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Ambiguities in Italian Literature

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IN THE FARTHEST and most resplendent regions of the South, there operates a hidden Ministry for the defense of Nature against Reason: a maternal genius of unlimited power to whose jealous and unremitting care is entrusted the sleep in which those people are sunk. Should such a defense relax for a moment, should the sweet and cold voices of Reason be heard by the sleepers, Nature would be thunderstruck. This incompatibility of two forces which are equally great and, contrary to the optimist’s view, unreconcilable; this frightfully secret defense of the territory of Nature, with its songs, its sorrows, and its dumb innocence; this, not the ruthlessness of History . . . is the cause of the conditions in which this land lies, of the pitiful defeat in which the expeditions sent out here by human reason invariably end. Here, thought can only be the slave of Nature, and its gazer. A critical examination is no sooner attempted, no sooner does a tendency take shape to correct the celestial conformation of these regions, to see water in the sea, chemical compounds in the volcanoes, insides in man, than death swiftly comes to the offender. . . . The immobility of these regions has been attributed to other causes, but they are not the true ones. It is Nature that regulates the life and organizes the sufferings of these people. Here economic disaster has no other cause. The long succession of kings and viceroys, the unconquerable array of priests, the multiplication of churches like amusement parks and of hospitals and prisons as well, stem from this. Here where Nature, once the mother of ecstasies, has taken refuge. Human Reason, everything in reason that is dangerous for Nature’s Empire, is doomed.”

This long quotation is taken from one of the successful and significant books of this year, Il mare non bagna Napoli (The Sea does Not Touch Naples) by Anne Maria Ortese, which has just received a Viareggio Prize. Miss Ortese’s remarks about the struggle between Nature and Reason in the South could well apply to the moral and cultural situation of Italy as a whole. If Nature is taken to include the common denominator of social, religious, and cultural beliefs by which, statistically speaking, the majority of the individuals in a community finally abide, and if by Reason one does not intend only theoretical thought and practical enterprise, but, more generally, the principle of consistency in life and thought, then the war between the two, with Nature winning most of the battles, is certainly not a peculiarity of Southern dereliction and inertia. It dominates the Italian scene, and it is particularly visible in the narrative literature of today, when practically everybody claims to be a “realist,” that is to convey a definite experience rather than a literary mood.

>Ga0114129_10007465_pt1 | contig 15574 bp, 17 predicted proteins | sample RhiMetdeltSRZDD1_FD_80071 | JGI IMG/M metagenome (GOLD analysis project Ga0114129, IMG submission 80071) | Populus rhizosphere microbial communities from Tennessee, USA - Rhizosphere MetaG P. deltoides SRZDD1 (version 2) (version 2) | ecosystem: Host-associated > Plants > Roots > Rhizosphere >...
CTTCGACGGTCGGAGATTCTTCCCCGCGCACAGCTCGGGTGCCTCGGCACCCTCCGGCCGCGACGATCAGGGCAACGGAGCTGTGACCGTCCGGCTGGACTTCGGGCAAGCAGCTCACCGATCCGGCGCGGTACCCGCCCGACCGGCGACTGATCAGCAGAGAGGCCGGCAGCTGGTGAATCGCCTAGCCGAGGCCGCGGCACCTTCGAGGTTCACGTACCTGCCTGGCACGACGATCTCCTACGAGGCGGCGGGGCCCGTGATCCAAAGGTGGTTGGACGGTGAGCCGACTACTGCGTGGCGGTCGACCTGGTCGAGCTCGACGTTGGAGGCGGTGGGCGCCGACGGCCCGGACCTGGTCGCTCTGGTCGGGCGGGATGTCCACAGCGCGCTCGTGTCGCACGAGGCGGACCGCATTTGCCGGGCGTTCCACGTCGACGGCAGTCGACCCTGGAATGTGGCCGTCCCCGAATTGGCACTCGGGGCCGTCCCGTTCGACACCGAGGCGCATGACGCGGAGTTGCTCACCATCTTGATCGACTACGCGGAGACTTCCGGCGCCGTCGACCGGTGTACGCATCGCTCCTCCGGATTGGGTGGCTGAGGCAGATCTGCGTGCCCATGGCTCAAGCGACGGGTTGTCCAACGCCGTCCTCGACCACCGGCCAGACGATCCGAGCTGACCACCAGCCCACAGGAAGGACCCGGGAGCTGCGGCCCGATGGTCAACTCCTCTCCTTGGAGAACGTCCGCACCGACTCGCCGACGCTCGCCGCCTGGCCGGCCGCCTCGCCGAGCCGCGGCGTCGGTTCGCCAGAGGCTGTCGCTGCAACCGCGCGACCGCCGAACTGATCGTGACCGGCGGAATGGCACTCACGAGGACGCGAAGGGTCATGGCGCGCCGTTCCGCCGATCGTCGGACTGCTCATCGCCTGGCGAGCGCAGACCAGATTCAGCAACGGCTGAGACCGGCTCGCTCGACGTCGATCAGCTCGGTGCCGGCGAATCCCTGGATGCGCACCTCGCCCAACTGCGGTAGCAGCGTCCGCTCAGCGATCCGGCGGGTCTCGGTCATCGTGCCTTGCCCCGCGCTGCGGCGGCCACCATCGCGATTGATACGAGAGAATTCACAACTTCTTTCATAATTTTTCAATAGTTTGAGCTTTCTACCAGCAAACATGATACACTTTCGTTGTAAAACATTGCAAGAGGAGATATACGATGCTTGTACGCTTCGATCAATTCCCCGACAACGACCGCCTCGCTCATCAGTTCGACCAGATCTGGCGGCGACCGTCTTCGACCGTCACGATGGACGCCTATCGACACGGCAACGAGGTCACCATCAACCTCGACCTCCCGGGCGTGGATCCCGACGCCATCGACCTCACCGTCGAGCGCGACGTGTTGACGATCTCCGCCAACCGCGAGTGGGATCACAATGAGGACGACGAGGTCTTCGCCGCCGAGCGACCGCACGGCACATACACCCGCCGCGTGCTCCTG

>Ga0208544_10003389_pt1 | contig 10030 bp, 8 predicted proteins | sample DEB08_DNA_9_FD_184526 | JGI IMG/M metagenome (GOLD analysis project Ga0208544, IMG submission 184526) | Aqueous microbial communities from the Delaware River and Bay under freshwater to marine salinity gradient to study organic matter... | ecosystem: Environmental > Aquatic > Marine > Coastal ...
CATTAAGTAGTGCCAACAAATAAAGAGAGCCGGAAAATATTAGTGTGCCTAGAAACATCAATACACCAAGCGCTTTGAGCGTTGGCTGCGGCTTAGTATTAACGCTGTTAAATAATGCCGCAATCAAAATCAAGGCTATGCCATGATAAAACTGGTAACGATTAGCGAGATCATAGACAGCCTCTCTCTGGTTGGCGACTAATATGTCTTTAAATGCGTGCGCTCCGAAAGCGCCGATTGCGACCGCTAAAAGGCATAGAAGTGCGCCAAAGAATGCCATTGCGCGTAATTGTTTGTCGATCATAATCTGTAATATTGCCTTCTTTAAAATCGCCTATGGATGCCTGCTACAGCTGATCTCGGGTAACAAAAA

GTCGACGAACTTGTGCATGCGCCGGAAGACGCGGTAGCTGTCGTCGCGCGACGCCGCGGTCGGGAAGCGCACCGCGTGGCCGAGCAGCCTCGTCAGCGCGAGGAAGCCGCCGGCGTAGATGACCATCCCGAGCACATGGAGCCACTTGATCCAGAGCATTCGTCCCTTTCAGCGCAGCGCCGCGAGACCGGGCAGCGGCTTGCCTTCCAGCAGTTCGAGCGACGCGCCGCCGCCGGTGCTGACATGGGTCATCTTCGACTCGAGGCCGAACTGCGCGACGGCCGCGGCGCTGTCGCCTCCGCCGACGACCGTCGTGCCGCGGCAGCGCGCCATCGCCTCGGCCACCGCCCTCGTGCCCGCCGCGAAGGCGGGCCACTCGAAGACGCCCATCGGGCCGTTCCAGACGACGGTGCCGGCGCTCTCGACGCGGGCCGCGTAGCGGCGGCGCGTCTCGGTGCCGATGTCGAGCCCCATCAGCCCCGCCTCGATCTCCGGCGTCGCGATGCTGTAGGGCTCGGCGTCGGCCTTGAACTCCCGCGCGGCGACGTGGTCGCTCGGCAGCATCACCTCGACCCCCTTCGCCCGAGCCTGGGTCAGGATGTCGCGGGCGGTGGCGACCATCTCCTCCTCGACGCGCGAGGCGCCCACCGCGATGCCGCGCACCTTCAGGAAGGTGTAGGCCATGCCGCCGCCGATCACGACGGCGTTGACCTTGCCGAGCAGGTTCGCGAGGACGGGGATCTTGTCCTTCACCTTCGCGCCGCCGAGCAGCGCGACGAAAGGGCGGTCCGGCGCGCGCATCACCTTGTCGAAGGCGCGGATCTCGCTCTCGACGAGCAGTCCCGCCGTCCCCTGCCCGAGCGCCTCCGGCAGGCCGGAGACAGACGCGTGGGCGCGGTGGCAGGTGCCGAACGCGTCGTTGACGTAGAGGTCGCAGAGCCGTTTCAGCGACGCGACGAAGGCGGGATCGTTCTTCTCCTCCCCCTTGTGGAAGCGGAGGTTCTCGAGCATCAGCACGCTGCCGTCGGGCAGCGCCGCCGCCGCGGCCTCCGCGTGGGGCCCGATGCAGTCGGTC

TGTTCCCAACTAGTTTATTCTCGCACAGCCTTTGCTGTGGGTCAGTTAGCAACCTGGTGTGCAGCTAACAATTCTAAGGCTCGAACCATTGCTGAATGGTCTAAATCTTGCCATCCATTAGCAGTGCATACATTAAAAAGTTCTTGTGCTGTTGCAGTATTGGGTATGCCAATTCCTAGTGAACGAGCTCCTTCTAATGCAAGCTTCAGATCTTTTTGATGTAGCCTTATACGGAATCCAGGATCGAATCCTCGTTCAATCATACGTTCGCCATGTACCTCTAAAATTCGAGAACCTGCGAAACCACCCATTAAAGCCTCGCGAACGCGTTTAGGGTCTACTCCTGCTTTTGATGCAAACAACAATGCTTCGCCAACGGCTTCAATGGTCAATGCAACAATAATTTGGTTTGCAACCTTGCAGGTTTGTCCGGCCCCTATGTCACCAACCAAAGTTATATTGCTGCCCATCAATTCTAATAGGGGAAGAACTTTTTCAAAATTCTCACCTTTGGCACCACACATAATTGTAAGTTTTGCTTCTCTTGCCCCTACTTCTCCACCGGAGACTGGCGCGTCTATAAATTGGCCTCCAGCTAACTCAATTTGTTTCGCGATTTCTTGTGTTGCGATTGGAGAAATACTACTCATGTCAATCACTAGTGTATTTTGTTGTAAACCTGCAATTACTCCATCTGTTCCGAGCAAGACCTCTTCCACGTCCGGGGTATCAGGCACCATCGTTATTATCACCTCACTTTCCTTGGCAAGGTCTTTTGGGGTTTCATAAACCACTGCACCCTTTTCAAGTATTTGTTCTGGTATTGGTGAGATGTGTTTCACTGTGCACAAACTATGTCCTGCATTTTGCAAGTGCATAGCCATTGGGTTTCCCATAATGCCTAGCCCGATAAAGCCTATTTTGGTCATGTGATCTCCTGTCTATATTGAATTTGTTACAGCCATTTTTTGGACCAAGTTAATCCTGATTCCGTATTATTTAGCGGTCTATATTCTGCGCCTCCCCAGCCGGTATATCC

In Italy, literary traditionalism is, of course, part of nature. To the sensibility of most Italian readers and critics, an accomplished literary form still is the most convincing proof that the writer is dealing with reality. Hence, for example, in Miss Ortese’s book, the critics have highly praised the two short stories, while tending to dismiss the straightforward descriptions of Neapolitan life which constitute the real merit of the volume. The joke is that the short stories (one about a poor shortsighted little girl who puts on a pair of glasses for the first time, and sees a world which, as her aunt puts it “one had better not see,” the other about a melancholy spinster who on Christmas day, nurtures for a moment the hope of getting married, but cannot quite get excited about it, and finally dismisses it) are nice pieces of writing, while the descriptions are often-marred by “neorealistic” emphasis. Which does not prevent the short stories from being sentimental anecdotes, while the journalistic accounts are pieces of passionate and forceful writing.